Jump to content

Unofficial Home of Old Simplicity & Allis-Chalmers Garden Tractors

Sign in to follow this  
John_in_Oxford

Large Flojet Welch Plug Fix

Recommended Posts

John_in_Oxford

So, I'm mowing along today, and at some point, looked down at the carb, only to see the welch plug was gone.I know the "by-the-book" method - it failed. I know the RTV/epoxy/bailing wire tricks - but I wanted a more "serviceable" trick.It's called a "7/32x32 by 1-5/8" eye bolt. Daub a little bit of your favorite threadlocker/retaining compound on the threads, or hunt for a self-locking nut, or get real fancy-schmantzy and find a crown nut.Total outlay: $1.25, and that's for 2 - soz you can do your buddy's tractor and be a hero for 5 minutes!!!sm01

1-100_1043.jpg

1-100_1044.jpg

1-100_1045.jpg

1-100_1043.jpg.333812a16462a7054f58f8763dd1f441.jpg

1-100_1044.jpg.e55d465d9f89aeda122b168f73f06aec.jpg

1-100_1045.jpg.89ab4a0b6e85b362c606dfd9f02830a3.jpg

Share this post


Link to post
Share on other sites
Talntedmrgreen
dOd Seems many share your plight...I've seen this install method on more than a handful of flojets. It works!

Share this post


Link to post
Share on other sites
powerking_one

Hey John,

I was initially going to comment on this "mod" as thumbs down, but the more I looked at it the more my reasoning turned around to borderline brilliant. Going to various tractor/antique tractors shows over the last 45 years and seeing B&S large Flow-Jet carbs in various states with "rigged" Welch plug repairs, I think this one is a NASA class one. With a little Permatex #2 or other gas resistant sealer around the Welch cap edges and a Buna rubber washer underneath a locknut, I give this one now 2 thumbs up....sm01sm01

I bet even current/ex B&S engineers might approve.

Tom (PK)

Share this post


Link to post
Share on other sites
BLT

Even tho they are more expensive and a thinner plug made to Briggs requirements, I set them with a golf ball and maybe finish the job with Seal-All. Never had a problem yet. Other Welch plugs are too thick, even the so called after market ones.

Share this post


Link to post
Share on other sites
John_in_Oxford

Thanks for the comps guys.

Welch plugs, along with the original Lone Ranger are native to my community.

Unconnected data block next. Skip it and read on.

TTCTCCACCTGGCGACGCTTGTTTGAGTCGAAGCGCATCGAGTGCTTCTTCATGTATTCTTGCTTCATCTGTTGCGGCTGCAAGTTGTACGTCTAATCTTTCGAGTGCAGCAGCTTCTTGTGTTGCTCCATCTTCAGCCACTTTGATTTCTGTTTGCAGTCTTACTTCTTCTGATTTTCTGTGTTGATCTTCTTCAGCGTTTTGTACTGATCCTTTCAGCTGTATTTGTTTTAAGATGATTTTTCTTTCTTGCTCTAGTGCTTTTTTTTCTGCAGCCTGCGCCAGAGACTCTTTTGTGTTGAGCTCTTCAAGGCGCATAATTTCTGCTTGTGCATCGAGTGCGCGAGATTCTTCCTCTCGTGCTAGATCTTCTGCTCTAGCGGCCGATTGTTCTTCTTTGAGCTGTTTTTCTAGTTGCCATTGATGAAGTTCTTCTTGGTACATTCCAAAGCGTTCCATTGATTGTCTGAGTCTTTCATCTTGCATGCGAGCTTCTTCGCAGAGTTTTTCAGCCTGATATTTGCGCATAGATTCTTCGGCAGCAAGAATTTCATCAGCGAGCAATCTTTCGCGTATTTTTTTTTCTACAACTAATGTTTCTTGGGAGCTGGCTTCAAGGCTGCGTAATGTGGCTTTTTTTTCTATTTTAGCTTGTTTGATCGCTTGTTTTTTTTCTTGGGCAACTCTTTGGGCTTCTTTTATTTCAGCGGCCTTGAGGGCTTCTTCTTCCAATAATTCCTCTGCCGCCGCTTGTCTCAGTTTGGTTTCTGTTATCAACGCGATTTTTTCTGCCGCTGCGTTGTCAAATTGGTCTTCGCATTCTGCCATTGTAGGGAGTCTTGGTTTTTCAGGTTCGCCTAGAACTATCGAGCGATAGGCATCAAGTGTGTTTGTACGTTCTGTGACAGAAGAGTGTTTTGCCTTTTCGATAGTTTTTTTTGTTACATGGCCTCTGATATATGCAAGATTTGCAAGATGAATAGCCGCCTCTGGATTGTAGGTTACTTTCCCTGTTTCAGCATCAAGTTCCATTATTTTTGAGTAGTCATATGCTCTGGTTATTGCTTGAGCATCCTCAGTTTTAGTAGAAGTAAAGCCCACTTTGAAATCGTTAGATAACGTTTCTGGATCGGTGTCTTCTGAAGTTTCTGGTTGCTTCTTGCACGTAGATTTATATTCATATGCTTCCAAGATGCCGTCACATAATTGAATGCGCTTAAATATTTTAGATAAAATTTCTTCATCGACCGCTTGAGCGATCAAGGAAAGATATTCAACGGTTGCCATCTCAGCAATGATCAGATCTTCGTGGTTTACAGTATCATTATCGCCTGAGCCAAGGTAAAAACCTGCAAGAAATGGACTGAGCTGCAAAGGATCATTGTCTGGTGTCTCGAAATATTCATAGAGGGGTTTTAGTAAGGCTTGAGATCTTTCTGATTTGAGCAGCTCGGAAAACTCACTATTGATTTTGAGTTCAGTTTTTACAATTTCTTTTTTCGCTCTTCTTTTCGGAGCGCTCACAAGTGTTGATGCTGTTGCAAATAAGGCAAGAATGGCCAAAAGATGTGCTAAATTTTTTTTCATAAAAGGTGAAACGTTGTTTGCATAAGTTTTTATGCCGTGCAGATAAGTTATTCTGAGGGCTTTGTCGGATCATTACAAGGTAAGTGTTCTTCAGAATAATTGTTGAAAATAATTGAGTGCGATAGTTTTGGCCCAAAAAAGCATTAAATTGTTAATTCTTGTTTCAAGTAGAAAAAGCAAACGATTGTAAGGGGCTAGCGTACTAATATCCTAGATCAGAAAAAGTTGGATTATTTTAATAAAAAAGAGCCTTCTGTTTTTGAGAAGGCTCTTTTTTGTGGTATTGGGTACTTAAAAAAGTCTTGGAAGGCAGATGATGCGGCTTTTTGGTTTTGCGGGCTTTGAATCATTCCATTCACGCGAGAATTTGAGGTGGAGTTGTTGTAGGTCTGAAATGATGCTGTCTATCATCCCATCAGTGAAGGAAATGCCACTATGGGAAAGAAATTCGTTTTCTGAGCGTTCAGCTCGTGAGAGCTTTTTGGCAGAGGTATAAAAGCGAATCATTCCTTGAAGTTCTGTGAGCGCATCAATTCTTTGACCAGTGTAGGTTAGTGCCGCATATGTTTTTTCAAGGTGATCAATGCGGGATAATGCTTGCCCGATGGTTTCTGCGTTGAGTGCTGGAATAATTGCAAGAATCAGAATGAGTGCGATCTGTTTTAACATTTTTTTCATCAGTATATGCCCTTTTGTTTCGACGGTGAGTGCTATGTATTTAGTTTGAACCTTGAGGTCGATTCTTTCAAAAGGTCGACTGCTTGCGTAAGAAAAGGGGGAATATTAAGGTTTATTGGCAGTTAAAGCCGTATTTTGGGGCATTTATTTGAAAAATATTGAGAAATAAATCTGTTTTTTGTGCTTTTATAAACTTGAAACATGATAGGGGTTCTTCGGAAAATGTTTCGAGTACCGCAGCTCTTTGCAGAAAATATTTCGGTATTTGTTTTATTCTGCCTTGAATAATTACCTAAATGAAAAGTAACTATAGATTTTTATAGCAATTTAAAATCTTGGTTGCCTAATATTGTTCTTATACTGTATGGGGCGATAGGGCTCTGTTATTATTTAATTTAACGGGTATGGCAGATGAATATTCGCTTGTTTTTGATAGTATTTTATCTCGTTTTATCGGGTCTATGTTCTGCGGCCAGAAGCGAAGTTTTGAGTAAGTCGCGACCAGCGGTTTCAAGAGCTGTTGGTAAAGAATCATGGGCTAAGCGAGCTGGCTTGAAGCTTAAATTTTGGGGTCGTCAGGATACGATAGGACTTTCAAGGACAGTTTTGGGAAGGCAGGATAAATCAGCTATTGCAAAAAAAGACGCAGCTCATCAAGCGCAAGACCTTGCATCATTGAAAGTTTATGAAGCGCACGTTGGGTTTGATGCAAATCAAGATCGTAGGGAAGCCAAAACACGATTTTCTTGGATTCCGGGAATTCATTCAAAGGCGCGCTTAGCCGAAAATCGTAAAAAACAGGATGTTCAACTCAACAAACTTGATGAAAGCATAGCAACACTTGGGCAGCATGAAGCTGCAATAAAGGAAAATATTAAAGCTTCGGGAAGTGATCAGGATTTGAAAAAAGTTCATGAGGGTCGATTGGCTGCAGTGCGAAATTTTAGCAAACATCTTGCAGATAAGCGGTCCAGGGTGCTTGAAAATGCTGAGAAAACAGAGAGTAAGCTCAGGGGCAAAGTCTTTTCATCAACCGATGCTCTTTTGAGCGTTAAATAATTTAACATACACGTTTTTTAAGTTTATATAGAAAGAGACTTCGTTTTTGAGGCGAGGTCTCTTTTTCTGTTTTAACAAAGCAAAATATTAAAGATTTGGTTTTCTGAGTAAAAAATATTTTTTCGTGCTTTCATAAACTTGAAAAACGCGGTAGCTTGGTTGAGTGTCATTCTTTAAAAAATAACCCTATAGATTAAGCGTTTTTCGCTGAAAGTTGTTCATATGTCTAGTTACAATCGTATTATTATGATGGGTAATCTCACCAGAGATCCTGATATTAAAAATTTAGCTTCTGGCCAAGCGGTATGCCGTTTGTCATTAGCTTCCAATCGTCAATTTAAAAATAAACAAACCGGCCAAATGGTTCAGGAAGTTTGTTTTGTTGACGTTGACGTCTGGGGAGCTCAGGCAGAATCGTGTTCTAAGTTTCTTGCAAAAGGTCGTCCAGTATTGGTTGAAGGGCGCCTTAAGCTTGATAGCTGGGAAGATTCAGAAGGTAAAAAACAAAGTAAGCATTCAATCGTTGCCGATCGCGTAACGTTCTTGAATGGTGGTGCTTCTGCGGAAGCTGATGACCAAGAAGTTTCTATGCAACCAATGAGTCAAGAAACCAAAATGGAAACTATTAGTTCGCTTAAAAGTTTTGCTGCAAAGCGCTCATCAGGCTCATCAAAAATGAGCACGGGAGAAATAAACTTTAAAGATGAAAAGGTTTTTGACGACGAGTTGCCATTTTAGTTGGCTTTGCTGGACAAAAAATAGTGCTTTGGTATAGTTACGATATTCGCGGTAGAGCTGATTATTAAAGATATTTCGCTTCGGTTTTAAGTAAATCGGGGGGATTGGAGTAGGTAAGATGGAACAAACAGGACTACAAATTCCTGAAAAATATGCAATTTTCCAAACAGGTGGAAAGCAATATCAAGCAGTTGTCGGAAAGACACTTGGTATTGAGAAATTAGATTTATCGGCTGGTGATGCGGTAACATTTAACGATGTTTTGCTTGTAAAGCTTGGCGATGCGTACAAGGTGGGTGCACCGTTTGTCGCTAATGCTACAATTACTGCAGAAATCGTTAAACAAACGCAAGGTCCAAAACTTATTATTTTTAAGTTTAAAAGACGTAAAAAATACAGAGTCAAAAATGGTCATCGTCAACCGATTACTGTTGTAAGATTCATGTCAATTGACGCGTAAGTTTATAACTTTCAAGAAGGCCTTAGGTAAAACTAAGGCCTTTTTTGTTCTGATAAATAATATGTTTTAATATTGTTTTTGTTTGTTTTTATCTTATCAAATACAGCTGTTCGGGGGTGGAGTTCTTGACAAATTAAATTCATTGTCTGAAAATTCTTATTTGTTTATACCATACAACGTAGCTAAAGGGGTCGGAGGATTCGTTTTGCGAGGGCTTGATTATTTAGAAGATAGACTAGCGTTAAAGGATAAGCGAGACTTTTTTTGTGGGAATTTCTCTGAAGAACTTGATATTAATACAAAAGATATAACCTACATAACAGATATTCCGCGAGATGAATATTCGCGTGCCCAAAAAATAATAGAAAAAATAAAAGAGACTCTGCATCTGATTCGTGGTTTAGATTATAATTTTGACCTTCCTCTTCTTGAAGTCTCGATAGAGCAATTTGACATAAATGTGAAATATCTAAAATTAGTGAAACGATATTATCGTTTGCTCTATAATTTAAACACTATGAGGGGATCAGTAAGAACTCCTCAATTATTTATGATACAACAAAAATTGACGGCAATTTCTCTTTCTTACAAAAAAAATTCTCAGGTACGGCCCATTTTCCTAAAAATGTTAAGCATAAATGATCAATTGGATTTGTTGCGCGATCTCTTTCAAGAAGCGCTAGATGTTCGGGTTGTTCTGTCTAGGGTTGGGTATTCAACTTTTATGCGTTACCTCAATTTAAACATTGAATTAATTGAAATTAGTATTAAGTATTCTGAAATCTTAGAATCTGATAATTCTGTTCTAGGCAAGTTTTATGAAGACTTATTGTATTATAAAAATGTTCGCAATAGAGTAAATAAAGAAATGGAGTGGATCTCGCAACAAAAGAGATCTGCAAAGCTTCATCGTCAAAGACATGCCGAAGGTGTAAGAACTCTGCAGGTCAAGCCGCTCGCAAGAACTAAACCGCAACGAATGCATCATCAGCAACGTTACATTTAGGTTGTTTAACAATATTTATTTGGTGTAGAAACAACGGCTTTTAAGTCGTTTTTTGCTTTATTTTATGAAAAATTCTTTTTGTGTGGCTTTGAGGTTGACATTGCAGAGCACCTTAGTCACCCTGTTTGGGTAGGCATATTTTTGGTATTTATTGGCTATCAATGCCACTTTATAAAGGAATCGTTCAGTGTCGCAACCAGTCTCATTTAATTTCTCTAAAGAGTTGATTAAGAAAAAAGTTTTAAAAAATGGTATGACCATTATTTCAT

I'm just not going to stress a` 40 year old, well worn carburetor - if its decided to spit the old one out, I'm willing to compromise.

BTW, if you want to read the "Correct Method, vis-a-vis the originators, go here(I have breakfast every morning about 200 ft from their front door:D):

http://www.hubbardspring.com/install_reco.php?cid=45

EDIT: I guess I should throw in the "history bit":

http://www.britishcarweek.org/welch_plug.html

Share this post


Link to post
Share on other sites
HubbardRA

I love the design. I would use a locking nut, either the crimped steel type or a nylon lock nut.

This makes it much easier to remove the plug to remove the screws if you need to fix a worn choke or throttle shaft.

Share this post


Link to post
Share on other sites
JJ MARSHALL

here is what i use for welch plugs

welch plugs 001.JPG

welch plugs 002.JPG

welch plugs 003.JPG

pick these up at a radiator shopthey are use to plug the opening on new radiator when shippingthey fit the carb very well just push them in.JJ

57e05e8b03c10_welchplugs001.JPG.d2bae40ef80e20a1c692a9873fb4290f.JPG

57e05e8b18202_welchplugs002.JPG.714940408a81254bfec230456c9e20fc.JPG

57e05e8b29102_welchplugs003.JPG.bedc1a65be15521c22c799b41ae84a2e.JPG

Share this post


Link to post
Share on other sites
timflury
quote:Originally posted by BLT

Even tho they are more expensive and a thinner plug made to Briggs requirements, I set them with a golf ball and maybe finish the job with Seal-All. Never had a problem yet. Other Welch plugs are too thick, even the so called after market ones.


id="quote">
id="quote">I've used Bob's method with success in the past. I've also heard and used fingernail polish to seal the plug after popping it with a hammer and golf ball.Closest thing I found in the medicine cabinet was purple nail polish. :D:Dsm00

Share this post


Link to post
Share on other sites
JJ MARSHALL

you don;t have to have any thing to help hold them on. the ones that Iposted fit very.good and tight. but they easy to remove

they just push right in.

Didn't have the work you did.

JJ

JJ

Share this post


Link to post
Share on other sites

Create an account or sign in to comment

You need to be a member in order to leave a comment

Create an account

Sign up for a new account in our community. It's easy!

Register a new account

Sign in

Already have an account? Sign in here.

Sign In Now

Sign in to follow this  

  • Who's Online (See full list)

    • Chris727
  • Today's Birthdays

    1. pitt
      pitt
      (53 years old)
  • Recent Status Updates

    • Bubba1997

      Bubba1997

      Searching for a Sleeve hitch and breaking plow and other equipment if price is right and also a deck for a B1 thank you 
      · 3 replies
    • Dean McFadden

      Dean McFadden

      Good morning peeps! I’m always searching for helpful information with my AC collection. Hope to find out new information and pass on my own experience in restoration. Here are some pics of my babies. I’m still looking for front rims for the 410 so yesterday I put the 310 wheels on took it for a drive. Working pretty good but still needs some carb work. Gotta get the 310 running next. Have a great day!😁
       

      · 1 reply
  • Adverts

×